The president can’t unilaterally cut the 20% long-term capital gains rate without Congress, but some advisers tell him he could issue an executive order that would slash tax bills for investors when they sell assets. The move, known as indexing capital gains to inflation, would adjust the original purchase price of an asset when it is sold so no tax is paid on appreciation tied to inflation.

Revamping capital gains taxes through a rule or executive order likely would face legal challenges, a concern that reportedly prompted former President George H.W. Bush’s administration to drop a similar plan. Read more from Laura Davison and Mario Parker.

Ohio Rejects Unemployment Insurance Plan: Ohio has no plans to spend money Trump wants as a state match for extended unemployment insurance, a spokesman for its Republican governor said yesterday. In Ohio, a method of implementing the state’s portion would require more vetting, not to mention an act by the General Assembly, said Dan Tierney, a spokesman for Gov. Mike DeWine. Read more from Keshia Clukey and Alexander Ebert.

What to Watch Today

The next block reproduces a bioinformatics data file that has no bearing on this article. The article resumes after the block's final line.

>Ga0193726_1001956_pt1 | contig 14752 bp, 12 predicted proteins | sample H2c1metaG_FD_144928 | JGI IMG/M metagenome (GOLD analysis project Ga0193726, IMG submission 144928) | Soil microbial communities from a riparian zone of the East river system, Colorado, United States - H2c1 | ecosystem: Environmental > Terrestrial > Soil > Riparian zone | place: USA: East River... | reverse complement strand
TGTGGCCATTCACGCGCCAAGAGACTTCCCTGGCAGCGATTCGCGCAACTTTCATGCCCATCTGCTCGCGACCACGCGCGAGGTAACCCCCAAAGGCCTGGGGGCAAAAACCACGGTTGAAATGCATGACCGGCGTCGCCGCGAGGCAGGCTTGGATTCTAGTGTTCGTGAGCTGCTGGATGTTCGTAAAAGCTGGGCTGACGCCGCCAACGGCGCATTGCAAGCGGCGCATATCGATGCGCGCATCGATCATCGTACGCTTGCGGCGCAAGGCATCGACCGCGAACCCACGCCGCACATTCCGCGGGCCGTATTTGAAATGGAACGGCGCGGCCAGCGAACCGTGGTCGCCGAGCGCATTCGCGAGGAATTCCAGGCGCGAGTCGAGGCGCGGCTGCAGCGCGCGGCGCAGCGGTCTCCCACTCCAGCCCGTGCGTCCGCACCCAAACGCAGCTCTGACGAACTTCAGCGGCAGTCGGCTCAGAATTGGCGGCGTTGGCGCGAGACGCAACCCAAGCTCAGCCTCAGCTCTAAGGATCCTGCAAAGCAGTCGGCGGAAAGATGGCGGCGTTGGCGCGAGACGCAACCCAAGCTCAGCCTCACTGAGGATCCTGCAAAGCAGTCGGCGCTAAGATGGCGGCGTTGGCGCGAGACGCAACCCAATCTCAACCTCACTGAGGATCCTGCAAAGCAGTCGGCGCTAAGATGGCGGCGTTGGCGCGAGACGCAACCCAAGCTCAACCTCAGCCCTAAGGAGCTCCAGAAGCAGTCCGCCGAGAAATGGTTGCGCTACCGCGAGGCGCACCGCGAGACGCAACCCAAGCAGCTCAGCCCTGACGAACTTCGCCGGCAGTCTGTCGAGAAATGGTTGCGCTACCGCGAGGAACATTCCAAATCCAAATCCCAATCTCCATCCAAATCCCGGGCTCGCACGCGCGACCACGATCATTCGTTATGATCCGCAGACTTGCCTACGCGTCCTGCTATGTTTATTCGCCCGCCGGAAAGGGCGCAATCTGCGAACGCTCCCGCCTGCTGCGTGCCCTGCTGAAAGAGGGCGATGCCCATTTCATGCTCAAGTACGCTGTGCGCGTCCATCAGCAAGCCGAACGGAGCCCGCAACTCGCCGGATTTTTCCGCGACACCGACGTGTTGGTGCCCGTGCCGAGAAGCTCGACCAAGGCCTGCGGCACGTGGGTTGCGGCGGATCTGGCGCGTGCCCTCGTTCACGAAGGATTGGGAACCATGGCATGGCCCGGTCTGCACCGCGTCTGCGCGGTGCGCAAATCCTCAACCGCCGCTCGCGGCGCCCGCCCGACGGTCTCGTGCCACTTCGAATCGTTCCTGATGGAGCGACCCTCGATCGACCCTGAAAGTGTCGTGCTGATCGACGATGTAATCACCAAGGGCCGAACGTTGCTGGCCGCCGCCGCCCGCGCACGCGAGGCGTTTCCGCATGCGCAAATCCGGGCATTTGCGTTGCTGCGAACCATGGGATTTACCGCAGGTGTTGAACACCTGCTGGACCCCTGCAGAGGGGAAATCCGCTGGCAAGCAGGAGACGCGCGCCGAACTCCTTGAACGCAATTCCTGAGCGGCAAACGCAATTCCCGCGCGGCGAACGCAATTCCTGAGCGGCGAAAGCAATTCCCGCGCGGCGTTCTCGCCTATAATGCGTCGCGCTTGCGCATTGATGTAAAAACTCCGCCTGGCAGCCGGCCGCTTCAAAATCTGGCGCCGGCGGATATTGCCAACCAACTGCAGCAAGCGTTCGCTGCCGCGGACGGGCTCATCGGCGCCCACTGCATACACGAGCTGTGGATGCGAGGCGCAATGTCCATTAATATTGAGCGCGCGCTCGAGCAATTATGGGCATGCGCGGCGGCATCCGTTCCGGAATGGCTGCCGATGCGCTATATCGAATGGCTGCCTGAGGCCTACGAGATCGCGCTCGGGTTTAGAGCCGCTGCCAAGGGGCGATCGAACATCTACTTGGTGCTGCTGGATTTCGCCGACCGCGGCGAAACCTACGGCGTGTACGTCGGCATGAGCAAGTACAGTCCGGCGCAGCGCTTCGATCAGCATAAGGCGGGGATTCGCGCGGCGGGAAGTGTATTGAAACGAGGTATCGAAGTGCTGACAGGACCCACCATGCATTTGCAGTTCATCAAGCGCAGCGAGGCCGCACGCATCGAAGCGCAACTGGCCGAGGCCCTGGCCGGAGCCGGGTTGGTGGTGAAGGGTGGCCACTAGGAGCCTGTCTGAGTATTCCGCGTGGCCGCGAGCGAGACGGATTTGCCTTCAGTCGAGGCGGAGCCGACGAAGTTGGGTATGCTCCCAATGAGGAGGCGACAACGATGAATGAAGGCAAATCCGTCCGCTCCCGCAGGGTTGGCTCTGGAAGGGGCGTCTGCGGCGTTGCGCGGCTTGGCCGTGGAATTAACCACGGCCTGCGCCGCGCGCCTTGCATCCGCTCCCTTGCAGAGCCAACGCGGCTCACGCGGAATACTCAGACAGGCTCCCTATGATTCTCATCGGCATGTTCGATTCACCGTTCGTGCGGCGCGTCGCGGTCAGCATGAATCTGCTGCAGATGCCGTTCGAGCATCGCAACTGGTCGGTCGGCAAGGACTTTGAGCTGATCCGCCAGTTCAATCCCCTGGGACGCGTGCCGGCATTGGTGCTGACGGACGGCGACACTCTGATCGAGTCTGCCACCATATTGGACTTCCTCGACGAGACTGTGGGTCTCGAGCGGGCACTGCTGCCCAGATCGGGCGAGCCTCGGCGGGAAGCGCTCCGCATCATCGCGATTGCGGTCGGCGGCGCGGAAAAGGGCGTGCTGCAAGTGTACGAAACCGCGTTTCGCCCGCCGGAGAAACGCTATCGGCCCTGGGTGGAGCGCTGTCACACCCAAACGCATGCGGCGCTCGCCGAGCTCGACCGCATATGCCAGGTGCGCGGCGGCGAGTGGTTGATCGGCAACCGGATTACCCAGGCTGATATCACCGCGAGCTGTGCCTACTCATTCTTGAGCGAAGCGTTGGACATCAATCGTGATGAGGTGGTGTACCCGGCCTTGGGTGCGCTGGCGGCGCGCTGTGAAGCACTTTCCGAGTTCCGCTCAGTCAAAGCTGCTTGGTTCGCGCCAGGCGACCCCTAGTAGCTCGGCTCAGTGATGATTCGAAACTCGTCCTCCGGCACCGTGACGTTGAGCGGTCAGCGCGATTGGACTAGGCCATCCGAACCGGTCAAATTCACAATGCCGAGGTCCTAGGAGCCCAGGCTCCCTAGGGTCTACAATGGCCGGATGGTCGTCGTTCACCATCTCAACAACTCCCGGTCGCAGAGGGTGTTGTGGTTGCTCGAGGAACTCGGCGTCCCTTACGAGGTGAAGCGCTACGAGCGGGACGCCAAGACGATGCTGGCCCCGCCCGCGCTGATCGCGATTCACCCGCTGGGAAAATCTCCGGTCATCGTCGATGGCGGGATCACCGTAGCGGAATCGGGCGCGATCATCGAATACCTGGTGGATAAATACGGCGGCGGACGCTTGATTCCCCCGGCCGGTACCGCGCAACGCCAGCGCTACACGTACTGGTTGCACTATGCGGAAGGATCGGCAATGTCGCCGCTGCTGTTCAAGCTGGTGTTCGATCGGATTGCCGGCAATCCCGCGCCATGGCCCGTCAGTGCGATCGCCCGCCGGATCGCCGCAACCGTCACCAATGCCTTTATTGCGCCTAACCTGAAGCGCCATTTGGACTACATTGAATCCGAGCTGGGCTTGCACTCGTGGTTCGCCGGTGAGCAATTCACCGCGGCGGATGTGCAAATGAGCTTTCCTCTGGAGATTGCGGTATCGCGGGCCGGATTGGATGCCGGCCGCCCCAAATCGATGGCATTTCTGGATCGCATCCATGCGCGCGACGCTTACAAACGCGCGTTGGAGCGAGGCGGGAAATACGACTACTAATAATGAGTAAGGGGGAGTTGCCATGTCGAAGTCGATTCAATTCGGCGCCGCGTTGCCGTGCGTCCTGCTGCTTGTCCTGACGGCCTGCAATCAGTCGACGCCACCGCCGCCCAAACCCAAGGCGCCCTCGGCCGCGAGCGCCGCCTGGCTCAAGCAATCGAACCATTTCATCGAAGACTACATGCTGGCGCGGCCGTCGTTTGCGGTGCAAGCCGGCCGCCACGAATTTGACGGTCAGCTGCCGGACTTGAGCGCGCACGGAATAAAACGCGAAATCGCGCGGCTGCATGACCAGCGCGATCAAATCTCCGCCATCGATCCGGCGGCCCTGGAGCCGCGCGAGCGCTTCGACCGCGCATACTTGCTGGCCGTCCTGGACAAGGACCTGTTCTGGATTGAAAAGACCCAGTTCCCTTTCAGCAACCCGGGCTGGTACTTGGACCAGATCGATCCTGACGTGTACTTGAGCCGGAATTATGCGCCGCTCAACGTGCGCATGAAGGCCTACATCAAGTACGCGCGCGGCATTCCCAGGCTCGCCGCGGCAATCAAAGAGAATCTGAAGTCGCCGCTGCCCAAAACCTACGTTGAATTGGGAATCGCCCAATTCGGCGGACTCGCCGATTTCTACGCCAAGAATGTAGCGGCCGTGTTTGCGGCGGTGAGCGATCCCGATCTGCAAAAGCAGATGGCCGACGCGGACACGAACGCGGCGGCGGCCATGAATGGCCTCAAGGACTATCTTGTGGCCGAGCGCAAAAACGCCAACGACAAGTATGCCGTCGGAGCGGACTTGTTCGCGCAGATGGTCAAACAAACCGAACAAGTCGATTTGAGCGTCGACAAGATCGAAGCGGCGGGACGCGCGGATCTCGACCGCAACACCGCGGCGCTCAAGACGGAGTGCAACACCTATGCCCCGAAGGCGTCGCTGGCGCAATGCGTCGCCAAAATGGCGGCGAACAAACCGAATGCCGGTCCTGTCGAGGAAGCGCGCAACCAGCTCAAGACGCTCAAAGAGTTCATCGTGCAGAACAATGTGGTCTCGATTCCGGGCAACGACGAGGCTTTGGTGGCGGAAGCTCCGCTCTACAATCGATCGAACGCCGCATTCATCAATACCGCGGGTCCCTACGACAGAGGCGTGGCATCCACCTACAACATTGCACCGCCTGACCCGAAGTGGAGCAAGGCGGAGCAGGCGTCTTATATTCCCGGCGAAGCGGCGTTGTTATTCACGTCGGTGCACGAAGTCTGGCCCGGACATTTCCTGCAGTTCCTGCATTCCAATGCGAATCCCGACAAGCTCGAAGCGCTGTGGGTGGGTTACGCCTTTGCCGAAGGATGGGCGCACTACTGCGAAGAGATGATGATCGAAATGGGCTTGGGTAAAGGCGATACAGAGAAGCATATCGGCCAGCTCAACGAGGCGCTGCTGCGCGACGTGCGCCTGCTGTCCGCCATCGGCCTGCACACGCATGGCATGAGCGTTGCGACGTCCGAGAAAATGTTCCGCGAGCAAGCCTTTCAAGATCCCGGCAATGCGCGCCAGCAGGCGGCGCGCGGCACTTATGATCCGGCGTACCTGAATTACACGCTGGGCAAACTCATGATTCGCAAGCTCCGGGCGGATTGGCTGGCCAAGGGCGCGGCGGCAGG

The Senate meets at 11 a.m. today, with no votes scheduled. The House meets at noon in a pro forma session, with no votes scheduled.

Voters in Minnesota, Connecticut, Vermont, and Wisconsin head to the polls today. In the day’s most notable primary, Rep. Ilhan Omar (D-Minn.) will defend her House seat for the first time. Greg Giroux lays out what to watch today.

  • There also are Republican runoffs in two strongly conservative Georgia districts where the winners will be favored to join the 117th Congress next January. One of them includes Marjorie Taylor Greene, a supporter of the QAnon internet conspiracy theory who also attracted attention for other provocative statements, as Emily Wilkins reports.
  • Register here for a Thursday election webinar featuring Giroux and Wilkins.

Trump participates in a phone call with U.S. sheriffs today at 12:30 p.m., according to the White House schedule.

Coronavirus & the Economy